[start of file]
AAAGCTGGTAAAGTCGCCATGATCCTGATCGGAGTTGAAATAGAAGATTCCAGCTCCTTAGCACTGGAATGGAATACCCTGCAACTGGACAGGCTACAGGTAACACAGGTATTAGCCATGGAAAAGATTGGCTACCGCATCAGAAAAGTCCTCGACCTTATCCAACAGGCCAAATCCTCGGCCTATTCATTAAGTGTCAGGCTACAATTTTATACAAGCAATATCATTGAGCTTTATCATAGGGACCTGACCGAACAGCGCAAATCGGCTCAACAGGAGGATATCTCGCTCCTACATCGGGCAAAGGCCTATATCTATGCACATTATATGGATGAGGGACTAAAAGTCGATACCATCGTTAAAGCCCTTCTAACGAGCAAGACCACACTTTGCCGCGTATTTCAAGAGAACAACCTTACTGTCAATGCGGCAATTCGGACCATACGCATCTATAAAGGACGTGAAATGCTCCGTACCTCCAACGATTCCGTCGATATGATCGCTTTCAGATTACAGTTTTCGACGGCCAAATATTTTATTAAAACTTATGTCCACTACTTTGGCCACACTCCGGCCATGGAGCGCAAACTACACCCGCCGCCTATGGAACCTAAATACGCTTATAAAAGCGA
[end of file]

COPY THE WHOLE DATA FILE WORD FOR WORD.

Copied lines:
AAAGCTGGTAAAGTCGCCATGATCCTGATCGGAGTTGAAATAGAAGATTCCAGCTCCTTAGCACTGGAATGGAATACCCTGCAACTGGACAGGCTACAGGTAACACAGGTATTAGCCATGGAAAAGATTGGCTACCGCATCAGAAAAGTCCTCGACCTTATCCAACAGGCCAAATCCTCGGCCTATTCATTAAGTGTCAGGCTACAATTTTATACAAGCAATATCATTGAGCTTTATCATAGGGACCTGACCGAACAGCGCAAATCGGCTCAACAGGAGGATATCTCGCTCCTACATCGGGCAAAGGCCTATATCTATGCACATTATATGGATGAGGGACTAAAAGTCGATACCATCGTTAAAGCCCTTCTAACGAGCAAGACCACACTTTGCCGCGTATTTCAAGAGAACAACCTTACTGTCAATGCGGCAATTCGGACCATACGCATCTATAAAGGACGTGAAATGCTCCGTACCTCCAACGATTCCGTCGATATGATCGCTTTCAGATTACAGTTTTCGACGGCCAAATATTTTATTAAAACTTATGTCCACTACTTTGGCCACACTCCGGCCATGGAGCGCAAACTACACCCGCCGCCTATGGAACCTAAATACGCTTATAAAAGCGA